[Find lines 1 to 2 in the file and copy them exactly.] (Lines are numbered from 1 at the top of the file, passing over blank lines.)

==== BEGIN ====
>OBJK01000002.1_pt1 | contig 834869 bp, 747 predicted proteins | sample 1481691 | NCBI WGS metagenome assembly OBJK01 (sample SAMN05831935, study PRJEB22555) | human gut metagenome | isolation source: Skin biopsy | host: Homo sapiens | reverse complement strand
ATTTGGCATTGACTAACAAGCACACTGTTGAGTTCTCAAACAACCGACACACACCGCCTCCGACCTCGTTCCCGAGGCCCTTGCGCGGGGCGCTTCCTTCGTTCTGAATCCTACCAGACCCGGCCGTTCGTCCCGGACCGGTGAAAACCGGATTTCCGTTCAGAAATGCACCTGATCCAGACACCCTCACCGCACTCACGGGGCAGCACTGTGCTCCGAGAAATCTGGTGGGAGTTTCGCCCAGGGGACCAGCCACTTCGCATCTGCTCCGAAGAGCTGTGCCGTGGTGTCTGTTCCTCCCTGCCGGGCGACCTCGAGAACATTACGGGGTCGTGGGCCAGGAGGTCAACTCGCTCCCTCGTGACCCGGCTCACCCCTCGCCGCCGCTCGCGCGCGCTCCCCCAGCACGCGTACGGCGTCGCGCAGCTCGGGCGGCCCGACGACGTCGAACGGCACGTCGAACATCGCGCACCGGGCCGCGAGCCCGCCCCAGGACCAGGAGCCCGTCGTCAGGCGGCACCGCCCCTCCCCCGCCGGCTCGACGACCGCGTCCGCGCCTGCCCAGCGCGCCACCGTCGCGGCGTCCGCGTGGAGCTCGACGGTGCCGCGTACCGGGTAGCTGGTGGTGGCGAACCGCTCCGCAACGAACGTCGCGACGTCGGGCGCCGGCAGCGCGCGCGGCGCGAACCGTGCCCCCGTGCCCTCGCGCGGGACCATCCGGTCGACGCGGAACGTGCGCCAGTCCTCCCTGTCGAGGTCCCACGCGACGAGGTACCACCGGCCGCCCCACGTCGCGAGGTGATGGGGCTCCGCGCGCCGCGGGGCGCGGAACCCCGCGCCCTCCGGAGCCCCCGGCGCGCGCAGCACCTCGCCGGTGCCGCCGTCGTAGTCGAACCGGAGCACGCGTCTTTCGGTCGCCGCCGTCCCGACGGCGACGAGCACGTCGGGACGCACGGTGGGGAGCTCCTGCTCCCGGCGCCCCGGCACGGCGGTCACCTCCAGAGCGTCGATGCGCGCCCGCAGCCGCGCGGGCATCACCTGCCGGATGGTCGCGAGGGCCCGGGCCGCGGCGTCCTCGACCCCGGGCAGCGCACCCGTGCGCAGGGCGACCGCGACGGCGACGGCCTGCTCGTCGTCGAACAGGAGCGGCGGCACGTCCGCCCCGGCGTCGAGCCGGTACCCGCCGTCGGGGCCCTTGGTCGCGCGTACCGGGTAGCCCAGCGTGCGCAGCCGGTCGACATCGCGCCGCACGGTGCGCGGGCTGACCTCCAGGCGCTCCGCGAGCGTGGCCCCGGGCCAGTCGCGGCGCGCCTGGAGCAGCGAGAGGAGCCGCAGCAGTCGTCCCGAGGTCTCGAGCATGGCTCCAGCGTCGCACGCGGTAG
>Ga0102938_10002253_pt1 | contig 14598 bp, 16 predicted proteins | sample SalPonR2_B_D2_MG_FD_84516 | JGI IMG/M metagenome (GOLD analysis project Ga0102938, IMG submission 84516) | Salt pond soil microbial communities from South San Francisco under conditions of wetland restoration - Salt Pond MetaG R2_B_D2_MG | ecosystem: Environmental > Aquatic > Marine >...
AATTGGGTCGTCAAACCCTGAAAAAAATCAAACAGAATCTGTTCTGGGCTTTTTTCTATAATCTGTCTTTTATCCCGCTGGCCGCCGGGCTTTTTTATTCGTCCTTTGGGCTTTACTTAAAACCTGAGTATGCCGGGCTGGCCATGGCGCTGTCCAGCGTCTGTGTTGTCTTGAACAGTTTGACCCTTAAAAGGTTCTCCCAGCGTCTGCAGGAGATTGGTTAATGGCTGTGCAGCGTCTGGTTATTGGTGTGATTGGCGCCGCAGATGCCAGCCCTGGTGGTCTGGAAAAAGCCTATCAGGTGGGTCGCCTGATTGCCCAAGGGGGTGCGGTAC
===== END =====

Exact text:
>OBJK01000002.1_pt1 | contig 834869 bp, 747 predicted proteins | sample 1481691 | NCBI WGS metagenome assembly OBJK01 (sample SAMN05831935, study PRJEB22555) | human gut metagenome | isolation source: Skin biopsy | host: Homo sapiens | reverse complement strand
ATTTGGCATTGACTAACAAGCACACTGTTGAGTTCTCAAACAACCGACACACACCGCCTCCGACCTCGTTCCCGAGGCCCTTGCGCGGGGCGCTTCCTTCGTTCTGAATCCTACCAGACCCGGCCGTTCGTCCCGGACCGGTGAAAACCGGATTTCCGTTCAGAAATGCACCTGATCCAGACACCCTCACCGCACTCACGGGGCAGCACTGTGCTCCGAGAAATCTGGTGGGAGTTTCGCCCAGGGGACCAGCCACTTCGCATCTGCTCCGAAGAGCTGTGCCGTGGTGTCTGTTCCTCCCTGCCGGGCGACCTCGAGAACATTACGGGGTCGTGGGCCAGGAGGTCAACTCGCTCCCTCGTGACCCGGCTCACCCCTCGCCGCCGCTCGCGCGCGCTCCCCCAGCACGCGTACGGCGTCGCGCAGCTCGGGCGGCCCGACGACGTCGAACGGCACGTCGAACATCGCGCACCGGGCCGCGAGCCCGCCCCAGGACCAGGAGCCCGTCGTCAGGCGGCACCGCCCCTCCCCCGCCGGCTCGACGACCGCGTCCGCGCCTGCCCAGCGCGCCACCGTCGCGGCGTCCGCGTGGAGCTCGACGGTGCCGCGTACCGGGTAGCTGGTGGTGGCGAACCGCTCCGCAACGAACGTCGCGACGTCGGGCGCCGGCAGCGCGCGCGGCGCGAACCGTGCCCCCGTGCCCTCGCGCGGGACCATCCGGTCGACGCGGAACGTGCGCCAGTCCTCCCTGTCGAGGTCCCACGCGACGAGGTACCACCGGCCGCCCCACGTCGCGAGGTGATGGGGCTCCGCGCGCCGCGGGGCGCGGAACCCCGCGCCCTCCGGAGCCCCCGGCGCGCGCAGCACCTCGCCGGTGCCGCCGTCGTAGTCGAACCGGAGCACGCGTCTTTCGGTCGCCGCCGTCCCGACGGCGACGAGCACGTCGGGACGCACGGTGGGGAGCTCCTGCTCCCGGCGCCCCGGCACGGCGGTCACCTCCAGAGCGTCGATGCGCGCCCGCAGCCGCGCGGGCATCACCTGCCGGATGGTCGCGAGGGCCCGGGCCGCGGCGTCCTCGACCCCGGGCAGCGCACCCGTGCGCAGGGCGACCGCGACGGCGACGGCCTGCTCGTCGTCGAACAGGAGCGGCGGCACGTCCGCCCCGGCGTCGAGCCGGTACCCGCCGTCGGGGCCCTTGGTCGCGCGTACCGGGTAGCCCAGCGTGCGCAGCCGGTCGACATCGCGCCGCACGGTGCGCGGGCTGACCTCCAGGCGCTCCGCGAGCGTGGCCCCGGGCCAGTCGCGGCGCGCCTGGAGCAGCGAGAGGAGCCGCAGCAGTCGTCCCGAGGTCTCGAGCATGGCTCCAGCGTCGCACGCGGTAG